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Dtsch Med Wochenschr. 2002 Jun 14;127(24):1307-11.

[Medical dissertation: differences between successful and aborted research projects].

[Article in German]

Author information

1
Fachschaftsinitiative Medizin Universitätsklinikum Charité, Medizinische Fakultät der Humboldt-Universität zu Berlin, Germany. marc.dewey@charite.de

Abstract

BACKGROUND AND OBJECTIVE:

To obtain the title "Doctor medicinae" in Germany a dissertation is required. There are no data currently available to compare successful and unsuccessful student research projects. This study's aim was to determine observational differences between the two groups of successful and unsuccessful dissertations pursued by medical students.

METHODS:

All medical students of the 11 (th) to 14 (th) terms of study at the Charité Hospital in Berlin (n = 1036; 560 females [54.1 %] and 476 males [45.9 %]) received a questionnaire, which invited them to describe the current and/or up to two aborted dissertations. The returned questionnaires were classified into "successful" and "unsuccessful" dissertations.

RESULTS:

324 (31 %) students responded, describing 348 dissertation projects at the Charité. Of these, 72 were identified as successful and 65 as unsuccessful. Successful dissertations were significantly better supervised (the supervisor was available more often [64 % vs. 29 %]; the supervisor was more often helpful [57 % vs. 9 %]). Further, planning of successful projects was significantly better (dissertation faithful to agreed-on specifications [42 % vs. 5 %]; financially supported [39 % vs. 8 %]). In addition, efforts to attract the student as a future research partner were significantly more frequent when the dissertation was successful (50 % vs. 17 %).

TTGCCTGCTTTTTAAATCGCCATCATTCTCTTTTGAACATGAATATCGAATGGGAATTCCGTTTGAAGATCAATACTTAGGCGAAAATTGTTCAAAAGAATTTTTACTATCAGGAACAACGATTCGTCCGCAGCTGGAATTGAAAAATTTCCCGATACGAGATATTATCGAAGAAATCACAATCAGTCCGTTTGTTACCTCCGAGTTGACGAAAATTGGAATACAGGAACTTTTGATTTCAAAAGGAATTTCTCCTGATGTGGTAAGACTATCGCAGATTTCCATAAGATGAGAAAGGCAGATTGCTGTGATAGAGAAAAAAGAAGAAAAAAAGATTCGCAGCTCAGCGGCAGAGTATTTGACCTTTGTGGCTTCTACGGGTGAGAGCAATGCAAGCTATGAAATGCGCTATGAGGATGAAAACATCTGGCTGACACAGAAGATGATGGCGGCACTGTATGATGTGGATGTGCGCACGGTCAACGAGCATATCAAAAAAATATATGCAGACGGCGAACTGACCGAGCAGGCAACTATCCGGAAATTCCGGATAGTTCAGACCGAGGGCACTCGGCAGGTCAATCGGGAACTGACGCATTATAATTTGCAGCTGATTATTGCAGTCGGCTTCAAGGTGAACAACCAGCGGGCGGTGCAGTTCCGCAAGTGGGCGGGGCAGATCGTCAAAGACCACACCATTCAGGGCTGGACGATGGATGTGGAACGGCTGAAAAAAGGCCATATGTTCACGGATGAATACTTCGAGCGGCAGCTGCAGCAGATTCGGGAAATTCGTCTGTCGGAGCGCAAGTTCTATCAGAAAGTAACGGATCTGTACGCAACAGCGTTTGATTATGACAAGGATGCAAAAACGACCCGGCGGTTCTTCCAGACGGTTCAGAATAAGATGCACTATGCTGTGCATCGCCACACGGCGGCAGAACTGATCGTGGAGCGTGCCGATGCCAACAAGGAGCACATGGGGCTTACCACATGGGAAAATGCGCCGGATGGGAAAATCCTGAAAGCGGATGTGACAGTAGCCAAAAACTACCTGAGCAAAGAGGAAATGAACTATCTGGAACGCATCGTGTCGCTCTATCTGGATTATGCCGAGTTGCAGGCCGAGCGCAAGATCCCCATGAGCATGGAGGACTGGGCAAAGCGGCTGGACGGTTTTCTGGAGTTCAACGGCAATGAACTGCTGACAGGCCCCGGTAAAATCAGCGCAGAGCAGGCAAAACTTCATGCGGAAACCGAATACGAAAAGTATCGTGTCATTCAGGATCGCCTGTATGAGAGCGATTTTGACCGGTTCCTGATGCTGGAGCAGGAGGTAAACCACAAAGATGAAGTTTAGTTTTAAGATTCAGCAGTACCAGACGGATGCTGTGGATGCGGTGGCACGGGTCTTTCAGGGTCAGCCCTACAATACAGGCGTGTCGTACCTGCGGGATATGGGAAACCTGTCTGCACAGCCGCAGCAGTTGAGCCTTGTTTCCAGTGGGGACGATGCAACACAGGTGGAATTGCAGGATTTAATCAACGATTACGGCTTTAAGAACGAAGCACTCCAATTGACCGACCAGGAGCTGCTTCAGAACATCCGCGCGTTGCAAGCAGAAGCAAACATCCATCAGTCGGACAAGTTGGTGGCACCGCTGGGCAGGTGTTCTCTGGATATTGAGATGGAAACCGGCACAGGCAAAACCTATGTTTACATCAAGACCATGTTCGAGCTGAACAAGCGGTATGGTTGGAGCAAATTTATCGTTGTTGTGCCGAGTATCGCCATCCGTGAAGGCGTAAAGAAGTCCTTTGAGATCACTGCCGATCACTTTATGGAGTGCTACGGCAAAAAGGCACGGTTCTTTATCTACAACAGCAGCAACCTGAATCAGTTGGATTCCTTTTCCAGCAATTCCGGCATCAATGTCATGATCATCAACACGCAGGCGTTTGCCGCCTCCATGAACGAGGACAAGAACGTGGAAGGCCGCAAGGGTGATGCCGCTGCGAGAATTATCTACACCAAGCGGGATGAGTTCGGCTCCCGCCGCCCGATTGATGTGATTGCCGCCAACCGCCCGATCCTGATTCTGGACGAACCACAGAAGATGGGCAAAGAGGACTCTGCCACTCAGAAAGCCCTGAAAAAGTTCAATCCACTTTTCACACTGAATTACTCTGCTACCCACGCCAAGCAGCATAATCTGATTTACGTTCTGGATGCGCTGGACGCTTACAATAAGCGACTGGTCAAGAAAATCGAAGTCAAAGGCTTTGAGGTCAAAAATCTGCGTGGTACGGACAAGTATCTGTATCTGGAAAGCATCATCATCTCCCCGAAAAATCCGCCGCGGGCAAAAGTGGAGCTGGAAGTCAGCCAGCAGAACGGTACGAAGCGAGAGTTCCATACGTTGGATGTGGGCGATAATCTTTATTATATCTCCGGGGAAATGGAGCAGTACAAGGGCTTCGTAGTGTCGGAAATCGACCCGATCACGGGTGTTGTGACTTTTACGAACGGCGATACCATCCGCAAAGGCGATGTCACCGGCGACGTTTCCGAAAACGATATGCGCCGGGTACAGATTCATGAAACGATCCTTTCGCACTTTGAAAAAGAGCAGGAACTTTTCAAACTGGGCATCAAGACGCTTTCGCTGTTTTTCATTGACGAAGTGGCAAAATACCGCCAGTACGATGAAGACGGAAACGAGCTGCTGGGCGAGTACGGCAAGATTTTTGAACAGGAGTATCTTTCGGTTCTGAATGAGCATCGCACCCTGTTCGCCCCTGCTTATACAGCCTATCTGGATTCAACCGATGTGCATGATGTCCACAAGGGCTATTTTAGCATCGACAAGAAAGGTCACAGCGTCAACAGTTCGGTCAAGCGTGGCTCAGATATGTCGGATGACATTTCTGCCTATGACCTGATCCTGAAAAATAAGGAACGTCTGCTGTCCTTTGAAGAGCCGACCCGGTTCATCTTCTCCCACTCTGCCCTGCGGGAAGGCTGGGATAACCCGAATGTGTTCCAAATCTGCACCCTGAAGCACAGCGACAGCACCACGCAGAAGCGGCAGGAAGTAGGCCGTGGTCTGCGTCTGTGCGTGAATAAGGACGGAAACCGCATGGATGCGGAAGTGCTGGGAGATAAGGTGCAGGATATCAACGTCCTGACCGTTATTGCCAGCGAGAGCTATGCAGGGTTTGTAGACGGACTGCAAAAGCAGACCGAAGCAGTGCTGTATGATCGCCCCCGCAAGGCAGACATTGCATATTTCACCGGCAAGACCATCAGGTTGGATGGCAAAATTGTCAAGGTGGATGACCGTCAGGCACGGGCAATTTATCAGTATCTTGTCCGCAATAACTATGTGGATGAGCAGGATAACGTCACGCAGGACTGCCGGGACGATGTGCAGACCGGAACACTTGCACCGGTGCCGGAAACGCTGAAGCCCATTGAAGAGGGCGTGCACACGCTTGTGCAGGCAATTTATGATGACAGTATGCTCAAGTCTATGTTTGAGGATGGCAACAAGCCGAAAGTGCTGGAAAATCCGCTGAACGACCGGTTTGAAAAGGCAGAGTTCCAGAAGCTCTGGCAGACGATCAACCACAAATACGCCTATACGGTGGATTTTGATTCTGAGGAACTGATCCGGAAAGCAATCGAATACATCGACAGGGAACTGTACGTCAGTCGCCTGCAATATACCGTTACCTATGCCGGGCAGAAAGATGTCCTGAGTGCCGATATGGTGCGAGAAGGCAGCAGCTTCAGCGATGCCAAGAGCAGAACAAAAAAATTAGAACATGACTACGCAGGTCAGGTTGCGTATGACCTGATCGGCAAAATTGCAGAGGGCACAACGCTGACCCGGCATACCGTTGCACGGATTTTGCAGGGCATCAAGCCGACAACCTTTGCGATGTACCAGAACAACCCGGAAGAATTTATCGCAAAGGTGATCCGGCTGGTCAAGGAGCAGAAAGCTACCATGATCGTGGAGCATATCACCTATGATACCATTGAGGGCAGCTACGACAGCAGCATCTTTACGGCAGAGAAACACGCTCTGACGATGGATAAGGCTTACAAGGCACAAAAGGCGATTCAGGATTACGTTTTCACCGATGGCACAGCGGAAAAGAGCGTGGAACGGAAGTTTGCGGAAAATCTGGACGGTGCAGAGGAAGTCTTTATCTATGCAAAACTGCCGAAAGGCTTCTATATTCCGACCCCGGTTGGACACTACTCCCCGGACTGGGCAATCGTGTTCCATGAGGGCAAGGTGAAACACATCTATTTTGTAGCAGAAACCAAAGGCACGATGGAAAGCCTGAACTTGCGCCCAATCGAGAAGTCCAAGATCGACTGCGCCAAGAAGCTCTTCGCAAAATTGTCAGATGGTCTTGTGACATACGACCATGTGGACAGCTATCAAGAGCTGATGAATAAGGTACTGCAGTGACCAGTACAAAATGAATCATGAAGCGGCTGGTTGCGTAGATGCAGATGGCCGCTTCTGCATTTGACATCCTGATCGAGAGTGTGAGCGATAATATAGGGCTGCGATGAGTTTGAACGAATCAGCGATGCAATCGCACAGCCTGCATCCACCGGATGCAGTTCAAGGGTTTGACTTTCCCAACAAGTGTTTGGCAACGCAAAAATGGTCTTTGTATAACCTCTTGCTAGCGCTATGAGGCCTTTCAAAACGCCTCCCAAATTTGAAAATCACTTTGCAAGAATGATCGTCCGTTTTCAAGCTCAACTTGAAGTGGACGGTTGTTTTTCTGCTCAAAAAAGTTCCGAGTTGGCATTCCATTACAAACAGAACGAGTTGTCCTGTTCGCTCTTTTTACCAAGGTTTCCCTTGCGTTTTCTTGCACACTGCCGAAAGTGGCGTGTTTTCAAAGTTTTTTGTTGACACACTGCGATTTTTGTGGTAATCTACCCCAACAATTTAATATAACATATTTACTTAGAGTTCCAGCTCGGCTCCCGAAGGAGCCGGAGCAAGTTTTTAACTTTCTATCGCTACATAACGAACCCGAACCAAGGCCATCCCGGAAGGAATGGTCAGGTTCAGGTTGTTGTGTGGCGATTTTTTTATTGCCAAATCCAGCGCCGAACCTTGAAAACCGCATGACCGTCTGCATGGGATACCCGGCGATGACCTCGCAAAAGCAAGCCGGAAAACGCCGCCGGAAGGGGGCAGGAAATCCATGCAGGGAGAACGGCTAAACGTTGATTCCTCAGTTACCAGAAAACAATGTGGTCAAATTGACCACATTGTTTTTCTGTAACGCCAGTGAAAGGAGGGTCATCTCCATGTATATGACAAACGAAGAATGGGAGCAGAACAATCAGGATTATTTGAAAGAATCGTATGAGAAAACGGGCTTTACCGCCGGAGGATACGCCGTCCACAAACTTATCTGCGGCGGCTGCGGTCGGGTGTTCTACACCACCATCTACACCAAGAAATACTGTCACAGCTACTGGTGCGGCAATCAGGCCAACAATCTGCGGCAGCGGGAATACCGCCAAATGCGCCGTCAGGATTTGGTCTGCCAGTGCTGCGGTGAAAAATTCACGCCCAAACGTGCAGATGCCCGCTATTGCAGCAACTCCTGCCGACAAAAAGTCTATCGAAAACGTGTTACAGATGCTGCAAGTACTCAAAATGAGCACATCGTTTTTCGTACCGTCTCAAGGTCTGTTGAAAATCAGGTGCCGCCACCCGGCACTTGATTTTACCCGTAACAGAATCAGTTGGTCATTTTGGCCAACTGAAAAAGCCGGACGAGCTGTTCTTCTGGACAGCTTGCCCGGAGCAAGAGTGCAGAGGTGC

CONCLUSION:

Successful dissertations are clearly the result of better preparation and continuous close supervision. To improve the chances of success, better planning and supervision are essential. Moreover, financial support and proper preparation for scientific work, e. g., by special courses, maybe promising instruments to increase the fraction of successful dissertations.

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PMID:
12063662
DOI:
10.1055/s-2002-32193
[Indexed for MEDLINE]

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